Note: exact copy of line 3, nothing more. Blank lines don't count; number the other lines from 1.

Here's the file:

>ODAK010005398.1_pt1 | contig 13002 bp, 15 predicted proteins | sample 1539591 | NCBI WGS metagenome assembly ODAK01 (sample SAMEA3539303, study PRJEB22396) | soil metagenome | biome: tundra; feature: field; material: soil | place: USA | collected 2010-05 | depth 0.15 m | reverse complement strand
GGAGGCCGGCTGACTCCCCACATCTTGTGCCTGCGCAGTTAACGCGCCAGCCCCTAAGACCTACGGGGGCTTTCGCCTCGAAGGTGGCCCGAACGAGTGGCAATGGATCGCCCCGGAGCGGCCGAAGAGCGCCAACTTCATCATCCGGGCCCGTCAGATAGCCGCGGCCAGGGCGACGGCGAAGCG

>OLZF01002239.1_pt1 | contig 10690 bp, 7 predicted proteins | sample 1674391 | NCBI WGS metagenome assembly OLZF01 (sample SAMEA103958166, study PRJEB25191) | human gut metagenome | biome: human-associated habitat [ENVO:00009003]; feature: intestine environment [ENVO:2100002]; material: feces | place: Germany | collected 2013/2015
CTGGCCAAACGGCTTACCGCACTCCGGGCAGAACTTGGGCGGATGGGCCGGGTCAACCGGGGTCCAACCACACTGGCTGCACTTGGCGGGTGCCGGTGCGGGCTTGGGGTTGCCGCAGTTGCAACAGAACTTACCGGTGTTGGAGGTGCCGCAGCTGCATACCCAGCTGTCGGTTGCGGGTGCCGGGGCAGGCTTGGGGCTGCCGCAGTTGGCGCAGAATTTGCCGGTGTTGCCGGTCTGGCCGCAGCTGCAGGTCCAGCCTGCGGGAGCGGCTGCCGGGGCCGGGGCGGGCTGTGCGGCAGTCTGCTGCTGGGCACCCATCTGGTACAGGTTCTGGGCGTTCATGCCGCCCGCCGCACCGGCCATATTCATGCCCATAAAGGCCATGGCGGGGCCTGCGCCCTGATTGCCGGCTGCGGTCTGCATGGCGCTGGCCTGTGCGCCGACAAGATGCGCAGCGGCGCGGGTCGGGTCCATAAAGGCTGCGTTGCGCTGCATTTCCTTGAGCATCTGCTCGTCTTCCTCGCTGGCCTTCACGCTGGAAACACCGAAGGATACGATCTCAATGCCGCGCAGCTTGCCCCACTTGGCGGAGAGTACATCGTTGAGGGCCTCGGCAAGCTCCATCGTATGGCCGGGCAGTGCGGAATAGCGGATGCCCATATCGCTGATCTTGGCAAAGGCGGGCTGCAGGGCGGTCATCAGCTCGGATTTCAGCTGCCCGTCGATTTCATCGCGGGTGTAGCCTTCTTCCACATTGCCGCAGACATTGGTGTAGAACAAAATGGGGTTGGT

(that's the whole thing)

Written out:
>OLZF01002239.1_pt1 | contig 10690 bp, 7 predicted proteins | sample 1674391 | NCBI WGS metagenome assembly OLZF01 (sample SAMEA103958166, study PRJEB25191) | human gut metagenome | biome: human-associated habitat [ENVO:00009003]; feature: intestine environment [ENVO:2100002]; material: feces | place: Germany | collected 2013/2015